'Field Trip With Curtis Stone' Inspires Menus at Maude

Curtis Stone Q&A - Publicity - H 2019
Stan Lee

The chef's new PBS series takes diners on a journey around the world and back to Beverly Hills.

If you ever wondered how chef Curtis Stone gets ideas for his menus at Maude, watch his new food and travel show. The six-episode Field Trip With Curtis Stone, which airs on local PBS stations beginning Monday, Oct. 7, follows the Australian-born chef and his culinary team through Italy, Spain, Australia and California's Central Coast, where they learn everything they can about a wine region and bring it back to Beverly Hills.

Since opening in 2014, the former Top Chef Masters host has created Maude's monthly tasting menus around one single ingredient: white asparagus or artichokes or corn. After five years, the chef and his team needed more inspiration and decided to switch gears and serve four wine-focused menus.

Rioja was one of the first areas to explore, with dishes such as clams with Valencia oranges and bell pepper; pan con tomate, the famous Spanish tomato-smeared bread; and aged bonito with carrots and pimento. The evening started with slivers of jamon Iberico served in a secret private room above the restaurant. It felt very Rioja via Beverly Hills. The current menu centers around Tuscany, and runs through the end of the year — white truffles abound — the last was Champagne in France.

"The show came about rather organically," says Stone. "When we started Maude, we'd take the team to a farm to learn about one ingredient. With whole regions, though, we can explore more ingredients, cooking styles and wine. A buddy of mine, a cinematographer, wanted to come along and shoot the action, and when he cut it together and showed me, it was beautiful. Very cinematic. So we're taking the audience along for research and development."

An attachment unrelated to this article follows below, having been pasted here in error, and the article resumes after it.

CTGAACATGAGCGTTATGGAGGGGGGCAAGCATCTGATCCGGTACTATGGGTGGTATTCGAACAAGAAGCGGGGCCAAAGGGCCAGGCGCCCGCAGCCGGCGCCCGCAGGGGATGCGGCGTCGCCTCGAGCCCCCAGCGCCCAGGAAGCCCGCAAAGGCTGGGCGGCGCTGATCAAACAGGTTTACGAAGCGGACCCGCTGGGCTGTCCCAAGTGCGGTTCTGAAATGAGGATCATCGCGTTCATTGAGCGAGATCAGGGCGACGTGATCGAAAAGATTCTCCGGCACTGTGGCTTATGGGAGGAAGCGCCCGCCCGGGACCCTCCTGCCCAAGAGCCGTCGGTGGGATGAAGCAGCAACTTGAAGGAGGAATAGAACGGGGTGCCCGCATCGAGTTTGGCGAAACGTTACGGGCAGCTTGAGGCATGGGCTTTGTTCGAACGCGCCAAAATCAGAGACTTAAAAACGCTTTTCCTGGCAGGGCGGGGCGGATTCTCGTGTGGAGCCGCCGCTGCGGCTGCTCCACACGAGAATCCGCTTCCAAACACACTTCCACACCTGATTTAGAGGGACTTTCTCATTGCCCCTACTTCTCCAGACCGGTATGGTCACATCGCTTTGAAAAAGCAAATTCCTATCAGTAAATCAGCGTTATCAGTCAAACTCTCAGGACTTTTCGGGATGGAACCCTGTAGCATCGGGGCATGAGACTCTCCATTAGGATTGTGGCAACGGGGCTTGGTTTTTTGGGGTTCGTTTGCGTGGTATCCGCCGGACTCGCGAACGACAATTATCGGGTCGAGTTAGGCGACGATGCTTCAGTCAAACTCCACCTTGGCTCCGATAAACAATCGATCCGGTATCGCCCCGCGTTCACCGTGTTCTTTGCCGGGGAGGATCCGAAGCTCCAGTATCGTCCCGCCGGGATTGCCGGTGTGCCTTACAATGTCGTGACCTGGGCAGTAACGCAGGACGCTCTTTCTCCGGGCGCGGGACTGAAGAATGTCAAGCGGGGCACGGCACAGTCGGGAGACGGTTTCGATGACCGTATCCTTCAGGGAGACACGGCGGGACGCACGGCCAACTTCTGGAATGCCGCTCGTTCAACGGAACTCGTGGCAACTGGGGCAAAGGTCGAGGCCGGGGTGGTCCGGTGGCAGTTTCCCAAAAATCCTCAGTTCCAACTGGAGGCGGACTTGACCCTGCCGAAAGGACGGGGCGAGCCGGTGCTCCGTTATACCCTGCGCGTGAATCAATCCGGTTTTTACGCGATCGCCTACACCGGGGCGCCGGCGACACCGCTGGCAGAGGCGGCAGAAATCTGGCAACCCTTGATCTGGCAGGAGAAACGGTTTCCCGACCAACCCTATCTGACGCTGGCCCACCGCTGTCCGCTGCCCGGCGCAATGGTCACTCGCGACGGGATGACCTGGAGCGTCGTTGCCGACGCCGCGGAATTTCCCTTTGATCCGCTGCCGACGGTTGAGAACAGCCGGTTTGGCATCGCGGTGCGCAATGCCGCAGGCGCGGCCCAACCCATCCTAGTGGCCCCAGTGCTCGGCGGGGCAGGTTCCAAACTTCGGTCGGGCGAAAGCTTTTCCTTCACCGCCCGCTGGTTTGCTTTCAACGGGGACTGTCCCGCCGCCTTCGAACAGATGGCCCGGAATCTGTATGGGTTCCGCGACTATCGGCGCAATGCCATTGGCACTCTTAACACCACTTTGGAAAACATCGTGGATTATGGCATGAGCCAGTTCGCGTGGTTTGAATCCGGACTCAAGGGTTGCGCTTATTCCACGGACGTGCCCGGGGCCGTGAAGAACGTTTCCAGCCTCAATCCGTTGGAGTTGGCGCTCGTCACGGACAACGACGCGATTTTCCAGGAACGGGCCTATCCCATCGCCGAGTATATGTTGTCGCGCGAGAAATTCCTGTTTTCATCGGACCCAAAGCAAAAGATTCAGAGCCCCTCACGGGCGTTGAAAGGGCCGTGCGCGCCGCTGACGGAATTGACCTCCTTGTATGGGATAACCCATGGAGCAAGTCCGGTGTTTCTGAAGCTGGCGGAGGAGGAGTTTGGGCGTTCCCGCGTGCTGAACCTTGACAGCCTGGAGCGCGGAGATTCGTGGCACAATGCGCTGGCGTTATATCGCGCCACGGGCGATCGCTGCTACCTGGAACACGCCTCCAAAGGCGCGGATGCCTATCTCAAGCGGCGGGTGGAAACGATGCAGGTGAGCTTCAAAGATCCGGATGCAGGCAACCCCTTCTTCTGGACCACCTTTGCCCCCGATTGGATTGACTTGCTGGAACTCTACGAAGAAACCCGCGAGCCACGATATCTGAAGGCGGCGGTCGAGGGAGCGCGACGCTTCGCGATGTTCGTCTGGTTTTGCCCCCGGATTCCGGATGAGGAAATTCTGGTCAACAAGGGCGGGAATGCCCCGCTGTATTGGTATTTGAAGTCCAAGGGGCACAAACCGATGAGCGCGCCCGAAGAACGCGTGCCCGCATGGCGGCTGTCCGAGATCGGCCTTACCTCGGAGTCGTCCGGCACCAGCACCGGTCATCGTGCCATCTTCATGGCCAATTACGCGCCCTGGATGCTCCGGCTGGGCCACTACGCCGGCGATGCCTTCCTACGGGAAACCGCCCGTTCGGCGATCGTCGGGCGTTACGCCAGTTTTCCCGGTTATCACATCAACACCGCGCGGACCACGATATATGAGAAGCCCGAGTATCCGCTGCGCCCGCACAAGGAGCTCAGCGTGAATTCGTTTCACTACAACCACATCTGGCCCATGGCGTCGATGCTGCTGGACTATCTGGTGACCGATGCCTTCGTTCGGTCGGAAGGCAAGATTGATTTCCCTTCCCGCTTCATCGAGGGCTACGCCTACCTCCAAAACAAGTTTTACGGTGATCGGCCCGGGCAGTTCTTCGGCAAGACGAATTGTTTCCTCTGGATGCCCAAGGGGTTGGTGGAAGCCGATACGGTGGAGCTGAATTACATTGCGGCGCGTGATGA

That "buddy" is Dave Gorn, cinematographer and camera operator for shows including The Mind of a Chef and A Moveable Feast With Fine Cooking. Stone was a host on the latter, traipsing through locales around California with other Michelin-starred chefs. But Field Trip looks and feels different.

"We didn't want to just go to restaurants and taste other people's food," says Gorn, who serves as director of photography and an executive producer for Field Trip. "We wanted to break it down into the components, the elements and the history of these places, all while meeting these amazing people along the way. We wanted to keep it as honest and authentic as possible."

Which means when Stone is on a snowmobile, Gorn is on the other, facing backwards, filming.

"In Australia, on an eight-seater bush plane, we land in the middle of nowhere, on a dirt runway," the cinematographer recalls. "Curtis gets out and walks over toward this man, we're all still on the plane. They kneel down and the man starts drawing in the dirt with a stick. Curtis gets back in and says, 'We were on the wrong runway. I got a map.' And he hands the pilot his phone with a photo of a map drawn in the dirt."